Permalink News 1 Comment »
August 13th, 2016

Ultimate Reloader Reviews the Lee Auto Bench Prime

Lee Auto Bench Prime Primer tool Ultimate Reloader

Gavin Gear of UltimateReloader.com recently reviewed Lee Precision’s new lever-operated, bench-mounted priming tool. The Lee Auto Bench Prime features a hopper-style primer feeder set at an angle. Gavin likes the tool, reporting that primers feed well and seat fully with very little effort. And switching from large to small primer size (or vice-versa) is quick and easy. Overall, Gavin says the Lee Auto Bench Prime has earned a place in his reloading room: “This is now my tool of choice for off-press priming. The Lee Auto Bench Prime is easier to use than a hand priming tool, and more efficient.”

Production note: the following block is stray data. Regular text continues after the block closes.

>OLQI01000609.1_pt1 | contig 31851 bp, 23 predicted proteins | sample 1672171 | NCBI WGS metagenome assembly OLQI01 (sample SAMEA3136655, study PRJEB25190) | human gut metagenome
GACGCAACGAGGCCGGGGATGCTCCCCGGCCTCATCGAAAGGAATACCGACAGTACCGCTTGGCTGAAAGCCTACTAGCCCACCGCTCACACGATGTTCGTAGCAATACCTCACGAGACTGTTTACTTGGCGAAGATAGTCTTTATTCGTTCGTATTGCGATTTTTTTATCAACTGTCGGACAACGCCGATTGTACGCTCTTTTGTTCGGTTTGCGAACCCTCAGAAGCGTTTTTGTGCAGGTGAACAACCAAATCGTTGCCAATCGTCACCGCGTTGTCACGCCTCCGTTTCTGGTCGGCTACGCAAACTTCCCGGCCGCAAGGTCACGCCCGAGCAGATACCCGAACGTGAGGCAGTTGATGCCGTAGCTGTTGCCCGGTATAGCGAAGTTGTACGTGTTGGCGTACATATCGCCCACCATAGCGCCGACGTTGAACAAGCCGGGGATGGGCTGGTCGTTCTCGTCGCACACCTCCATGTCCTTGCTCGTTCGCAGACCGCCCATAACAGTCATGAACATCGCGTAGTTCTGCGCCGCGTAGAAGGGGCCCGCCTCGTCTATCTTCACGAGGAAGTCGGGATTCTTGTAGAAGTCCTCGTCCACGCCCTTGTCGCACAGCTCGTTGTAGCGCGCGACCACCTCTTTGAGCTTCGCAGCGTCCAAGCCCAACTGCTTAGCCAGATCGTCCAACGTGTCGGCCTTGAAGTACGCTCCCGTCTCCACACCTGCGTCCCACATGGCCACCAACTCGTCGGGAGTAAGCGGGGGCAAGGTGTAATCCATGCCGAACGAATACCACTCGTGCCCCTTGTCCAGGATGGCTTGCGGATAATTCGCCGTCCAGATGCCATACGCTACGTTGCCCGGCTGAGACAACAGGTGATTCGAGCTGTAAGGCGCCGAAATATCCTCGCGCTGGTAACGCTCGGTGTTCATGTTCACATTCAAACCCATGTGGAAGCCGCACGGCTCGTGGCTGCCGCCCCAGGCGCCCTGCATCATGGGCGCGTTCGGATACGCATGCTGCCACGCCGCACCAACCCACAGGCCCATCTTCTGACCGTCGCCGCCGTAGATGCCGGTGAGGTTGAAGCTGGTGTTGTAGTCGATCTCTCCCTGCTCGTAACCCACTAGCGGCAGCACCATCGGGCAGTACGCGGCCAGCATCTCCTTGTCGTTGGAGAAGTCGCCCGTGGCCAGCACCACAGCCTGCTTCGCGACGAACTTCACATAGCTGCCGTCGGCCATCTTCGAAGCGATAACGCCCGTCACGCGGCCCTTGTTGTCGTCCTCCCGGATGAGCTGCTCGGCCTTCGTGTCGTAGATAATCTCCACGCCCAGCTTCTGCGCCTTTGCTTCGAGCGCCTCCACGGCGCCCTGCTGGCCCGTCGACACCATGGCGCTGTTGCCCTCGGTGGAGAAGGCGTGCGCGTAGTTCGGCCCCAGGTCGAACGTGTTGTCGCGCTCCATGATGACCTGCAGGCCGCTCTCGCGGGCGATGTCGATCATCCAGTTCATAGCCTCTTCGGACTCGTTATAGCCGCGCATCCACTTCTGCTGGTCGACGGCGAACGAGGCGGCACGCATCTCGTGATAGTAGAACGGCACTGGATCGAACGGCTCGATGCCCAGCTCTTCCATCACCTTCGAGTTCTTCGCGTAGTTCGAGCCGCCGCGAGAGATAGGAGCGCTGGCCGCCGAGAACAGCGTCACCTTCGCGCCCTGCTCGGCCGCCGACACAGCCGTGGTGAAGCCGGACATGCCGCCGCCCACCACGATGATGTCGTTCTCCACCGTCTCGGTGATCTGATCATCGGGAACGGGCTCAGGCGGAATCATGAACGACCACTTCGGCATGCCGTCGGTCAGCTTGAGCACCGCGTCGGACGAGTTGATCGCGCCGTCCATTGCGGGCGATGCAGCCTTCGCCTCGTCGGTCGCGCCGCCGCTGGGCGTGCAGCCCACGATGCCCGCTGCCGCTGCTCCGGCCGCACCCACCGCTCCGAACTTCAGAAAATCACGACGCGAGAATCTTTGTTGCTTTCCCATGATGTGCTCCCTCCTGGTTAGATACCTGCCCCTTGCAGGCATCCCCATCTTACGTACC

Watch UltimateReloader.com’s Lee Auto Bench Prime Gear Review


READ Full Review on Ultimate Reloader.com

Gavin tells us that the system worked well: “All in all, I’m really liking the LEE Auto Bench Prime. In the video, I prime both small primer .223 Rem brass and large primer .308 Win cases. I was impressed with how easy it was to seat the primers, and how quickly the process goes.”

How the Lee Auto Bench Prime Performs
Gavin had three important “take-aways” from his initial loading sessions with the Lee Auto Bench Prime:

1. I was surprised by the low effort needed to prime cases — it’s pretty amazing.
2. You can quickly and easily install shellholders and change primer sizes.
3. The folding primer tray works very well. It’s a great setup from my testing so far.

Are there any negatives with the tool? Gavin noted that, in the course of loading 100+ rounds, once or twice he had to tap the triangular tray to get the primer to feed: “That’s not a big deal, and may smooth out with time”.

Lee Auto Bench Prime Primer tool Ultimate Reloader

Tool Costs Under $30.00